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RNIB Thanks Volunteers for Supporting People with Sight Loss


The Royal National Institute of Blind People (RNIB) is marking Volunteers Week (June 1 – 7) by celebrating the magnificent work its hundreds of volunteers do supporting people with sight loss.


During 2021 and 2022, an amazing 3,300 volunteers supported RNIB, with 996 of them having sight loss.


In the past year, volunteers have collected more than £300,000 in donations from RNIB Sooty boxes, supported 1,222 people through 144 weekly Talk & Support groups and have tested the accessibility of 63 ATM's across the UK.


Whether they are recording material for braille transcription requests, supporting essential admin functions, offering vital counselling or making a difference in their local communities through RNIB’s Community Connection groups, volunteers make a huge impact.


People like Jonathan Abro, 57, from London, who started volunteering for RNIB five years ago after his own sight had deteriorated due to Retinitis Pigmentosa.


He quickly learned how to use voiceover for iPhones and iPads and began volunteering as a tech support officer, helping others with sight loss to do the same.


Jonathan also volunteers testing products for accessibility including the system of raised dots on bank notes, braille on bleach bottles and trying out new apps.


Charlene Kerr-Spencer (pictured above), who has Coats disease and Keratoconus, also found a new direction in life volunteering with RNIB.


She was born blind in her right eye, but in 2015, the sight in her left eye deteriorated to the point where she’s registered severely sight impaired. This caused the NHS to terminate Charlene’s contact as a nurse.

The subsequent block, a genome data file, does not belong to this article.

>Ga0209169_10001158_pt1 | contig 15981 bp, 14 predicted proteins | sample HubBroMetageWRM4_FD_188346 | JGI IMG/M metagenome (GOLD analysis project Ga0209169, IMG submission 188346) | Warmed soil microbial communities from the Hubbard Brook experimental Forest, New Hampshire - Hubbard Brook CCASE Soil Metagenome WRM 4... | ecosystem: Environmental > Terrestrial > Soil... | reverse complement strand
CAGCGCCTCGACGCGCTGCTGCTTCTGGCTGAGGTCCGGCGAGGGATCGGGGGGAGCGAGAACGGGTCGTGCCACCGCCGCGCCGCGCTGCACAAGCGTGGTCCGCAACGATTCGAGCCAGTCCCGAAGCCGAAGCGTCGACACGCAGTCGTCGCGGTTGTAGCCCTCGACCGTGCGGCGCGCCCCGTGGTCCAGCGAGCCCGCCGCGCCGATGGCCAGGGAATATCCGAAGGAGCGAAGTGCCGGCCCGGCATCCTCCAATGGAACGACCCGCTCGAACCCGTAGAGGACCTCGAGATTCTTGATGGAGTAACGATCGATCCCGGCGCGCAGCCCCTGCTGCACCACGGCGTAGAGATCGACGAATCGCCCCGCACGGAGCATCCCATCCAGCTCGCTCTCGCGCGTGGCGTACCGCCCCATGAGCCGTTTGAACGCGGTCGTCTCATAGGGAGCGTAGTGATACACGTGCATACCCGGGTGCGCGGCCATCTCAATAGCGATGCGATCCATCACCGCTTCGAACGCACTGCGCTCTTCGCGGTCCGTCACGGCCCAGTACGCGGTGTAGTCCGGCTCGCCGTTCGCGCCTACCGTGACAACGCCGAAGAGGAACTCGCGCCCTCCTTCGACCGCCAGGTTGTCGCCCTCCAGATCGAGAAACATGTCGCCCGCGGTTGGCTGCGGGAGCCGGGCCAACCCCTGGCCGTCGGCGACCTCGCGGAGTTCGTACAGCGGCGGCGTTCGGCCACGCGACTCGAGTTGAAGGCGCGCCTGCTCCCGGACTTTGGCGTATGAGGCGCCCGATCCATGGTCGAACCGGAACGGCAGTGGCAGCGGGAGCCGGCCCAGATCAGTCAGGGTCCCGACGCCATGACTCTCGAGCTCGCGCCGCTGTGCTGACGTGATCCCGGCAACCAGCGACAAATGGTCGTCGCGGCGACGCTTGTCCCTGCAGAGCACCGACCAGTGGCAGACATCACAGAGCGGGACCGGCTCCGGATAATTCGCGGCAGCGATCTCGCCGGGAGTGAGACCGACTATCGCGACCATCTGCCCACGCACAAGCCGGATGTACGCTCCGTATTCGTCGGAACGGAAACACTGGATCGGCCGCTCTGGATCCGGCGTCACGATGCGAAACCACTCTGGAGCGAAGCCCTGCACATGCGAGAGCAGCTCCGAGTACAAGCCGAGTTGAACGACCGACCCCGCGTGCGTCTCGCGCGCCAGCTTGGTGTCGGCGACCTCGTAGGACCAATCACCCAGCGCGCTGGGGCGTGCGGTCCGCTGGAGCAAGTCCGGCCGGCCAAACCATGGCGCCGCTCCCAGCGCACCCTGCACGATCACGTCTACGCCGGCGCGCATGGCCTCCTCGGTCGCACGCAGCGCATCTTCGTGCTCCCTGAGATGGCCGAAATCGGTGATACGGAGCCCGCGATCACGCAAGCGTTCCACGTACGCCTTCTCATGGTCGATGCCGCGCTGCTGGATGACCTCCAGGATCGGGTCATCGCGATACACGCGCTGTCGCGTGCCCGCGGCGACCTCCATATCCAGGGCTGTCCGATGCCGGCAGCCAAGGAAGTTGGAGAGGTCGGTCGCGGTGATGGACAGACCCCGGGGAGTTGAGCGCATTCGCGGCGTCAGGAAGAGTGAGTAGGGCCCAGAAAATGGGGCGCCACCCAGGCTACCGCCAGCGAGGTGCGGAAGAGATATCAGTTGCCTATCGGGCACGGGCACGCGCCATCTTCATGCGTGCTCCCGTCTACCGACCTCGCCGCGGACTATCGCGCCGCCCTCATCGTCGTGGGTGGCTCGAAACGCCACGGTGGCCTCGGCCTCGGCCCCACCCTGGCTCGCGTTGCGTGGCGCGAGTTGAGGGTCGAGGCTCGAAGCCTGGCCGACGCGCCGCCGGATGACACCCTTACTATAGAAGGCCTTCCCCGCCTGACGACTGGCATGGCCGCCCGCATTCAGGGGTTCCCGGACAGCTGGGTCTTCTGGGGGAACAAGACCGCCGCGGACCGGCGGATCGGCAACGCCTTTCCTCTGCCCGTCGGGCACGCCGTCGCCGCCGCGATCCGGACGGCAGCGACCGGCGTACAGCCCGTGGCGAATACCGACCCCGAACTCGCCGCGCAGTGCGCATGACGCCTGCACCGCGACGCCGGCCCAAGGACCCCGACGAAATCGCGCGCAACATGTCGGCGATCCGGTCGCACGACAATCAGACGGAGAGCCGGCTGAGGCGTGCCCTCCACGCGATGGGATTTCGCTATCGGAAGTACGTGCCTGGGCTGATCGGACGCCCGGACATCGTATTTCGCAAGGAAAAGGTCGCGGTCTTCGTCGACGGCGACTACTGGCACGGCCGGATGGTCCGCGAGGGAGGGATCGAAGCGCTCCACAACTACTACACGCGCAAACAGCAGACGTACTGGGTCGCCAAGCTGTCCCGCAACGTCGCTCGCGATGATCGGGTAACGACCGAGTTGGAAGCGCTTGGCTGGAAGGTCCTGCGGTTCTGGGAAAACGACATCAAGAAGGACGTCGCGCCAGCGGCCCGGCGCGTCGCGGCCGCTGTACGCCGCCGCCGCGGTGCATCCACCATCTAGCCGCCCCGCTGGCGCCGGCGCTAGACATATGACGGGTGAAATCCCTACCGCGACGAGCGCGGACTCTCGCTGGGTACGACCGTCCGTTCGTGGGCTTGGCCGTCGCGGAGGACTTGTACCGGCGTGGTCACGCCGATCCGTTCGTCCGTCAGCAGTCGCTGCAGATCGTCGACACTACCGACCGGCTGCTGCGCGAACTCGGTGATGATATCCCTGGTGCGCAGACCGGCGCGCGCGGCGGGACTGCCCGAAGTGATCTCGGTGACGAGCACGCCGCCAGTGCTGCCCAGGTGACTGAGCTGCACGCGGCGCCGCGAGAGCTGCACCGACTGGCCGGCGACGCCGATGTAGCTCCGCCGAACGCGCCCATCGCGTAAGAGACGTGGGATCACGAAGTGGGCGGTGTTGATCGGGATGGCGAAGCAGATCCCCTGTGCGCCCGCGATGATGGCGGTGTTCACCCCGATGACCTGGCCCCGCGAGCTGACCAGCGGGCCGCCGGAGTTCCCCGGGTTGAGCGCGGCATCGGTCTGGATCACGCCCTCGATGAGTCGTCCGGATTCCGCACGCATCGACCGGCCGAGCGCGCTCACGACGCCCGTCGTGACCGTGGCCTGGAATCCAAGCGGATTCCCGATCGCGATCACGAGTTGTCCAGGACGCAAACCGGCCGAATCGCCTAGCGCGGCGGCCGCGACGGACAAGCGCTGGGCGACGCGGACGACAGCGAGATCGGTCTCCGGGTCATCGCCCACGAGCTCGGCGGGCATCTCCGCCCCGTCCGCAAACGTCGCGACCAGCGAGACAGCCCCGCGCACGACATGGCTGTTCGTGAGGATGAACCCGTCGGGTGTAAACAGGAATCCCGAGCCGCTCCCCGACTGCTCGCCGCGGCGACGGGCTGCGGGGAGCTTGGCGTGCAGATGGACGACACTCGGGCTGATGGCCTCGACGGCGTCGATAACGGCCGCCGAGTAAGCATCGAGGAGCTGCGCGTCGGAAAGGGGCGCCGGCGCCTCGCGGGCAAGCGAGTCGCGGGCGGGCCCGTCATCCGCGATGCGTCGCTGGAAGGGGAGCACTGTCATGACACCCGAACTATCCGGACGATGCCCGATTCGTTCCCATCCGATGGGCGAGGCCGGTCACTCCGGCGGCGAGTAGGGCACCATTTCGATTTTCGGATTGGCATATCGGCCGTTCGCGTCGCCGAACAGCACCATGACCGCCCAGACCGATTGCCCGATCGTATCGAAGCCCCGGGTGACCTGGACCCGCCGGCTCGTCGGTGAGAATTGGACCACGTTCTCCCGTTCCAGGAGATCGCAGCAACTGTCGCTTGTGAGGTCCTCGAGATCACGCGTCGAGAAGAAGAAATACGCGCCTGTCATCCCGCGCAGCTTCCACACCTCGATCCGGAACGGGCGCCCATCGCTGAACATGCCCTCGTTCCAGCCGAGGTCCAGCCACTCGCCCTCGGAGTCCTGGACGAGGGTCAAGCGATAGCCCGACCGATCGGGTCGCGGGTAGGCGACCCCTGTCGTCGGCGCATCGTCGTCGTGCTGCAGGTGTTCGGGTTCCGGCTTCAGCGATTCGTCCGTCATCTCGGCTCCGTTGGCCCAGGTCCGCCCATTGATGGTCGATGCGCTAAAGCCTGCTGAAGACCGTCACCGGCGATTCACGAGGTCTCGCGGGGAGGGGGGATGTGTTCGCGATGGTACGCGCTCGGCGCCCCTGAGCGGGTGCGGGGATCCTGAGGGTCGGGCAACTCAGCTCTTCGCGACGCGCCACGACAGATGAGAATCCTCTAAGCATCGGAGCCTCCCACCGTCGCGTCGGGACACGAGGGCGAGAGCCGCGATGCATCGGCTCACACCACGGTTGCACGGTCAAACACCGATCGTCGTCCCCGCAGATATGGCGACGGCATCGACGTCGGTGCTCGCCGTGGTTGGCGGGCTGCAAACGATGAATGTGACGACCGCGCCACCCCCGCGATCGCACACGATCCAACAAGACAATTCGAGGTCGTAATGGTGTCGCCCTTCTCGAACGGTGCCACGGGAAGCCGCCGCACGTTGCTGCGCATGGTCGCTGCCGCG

“My job as a nurse was terminated in 2017, when it was said that I was incapable of working. They tried to put me in a different position, but the support was lacking so then they terminated my contract.

“There's nothing worse than having a career for 13 years, being 35 years old and being told ‘this is it’. What do you do in that position? So just having that opportunity to put your time into something else - the more I did that, the more I found a new way of living.”

Charlene, from Birmigham, attended a Living Well with Sight Loss course with RNIB and soon started helping run the courses. Then she applied for a job as Living Well with Sight Loss coordinator and got it in 2018.

“People volunteering their time with RNIB provide an incredible impact on people’s lives,” said RNIB CEO Matt Stringer.


“From opening up access to technology or raising vital funds, through to helping to build connections and confidence, this impact is far reaching, especially for people who may feel isolated by changes to their sight.”

To find out more about volunteering with RNIB, visit www.rnib.org.uk/get-involved/volunteer



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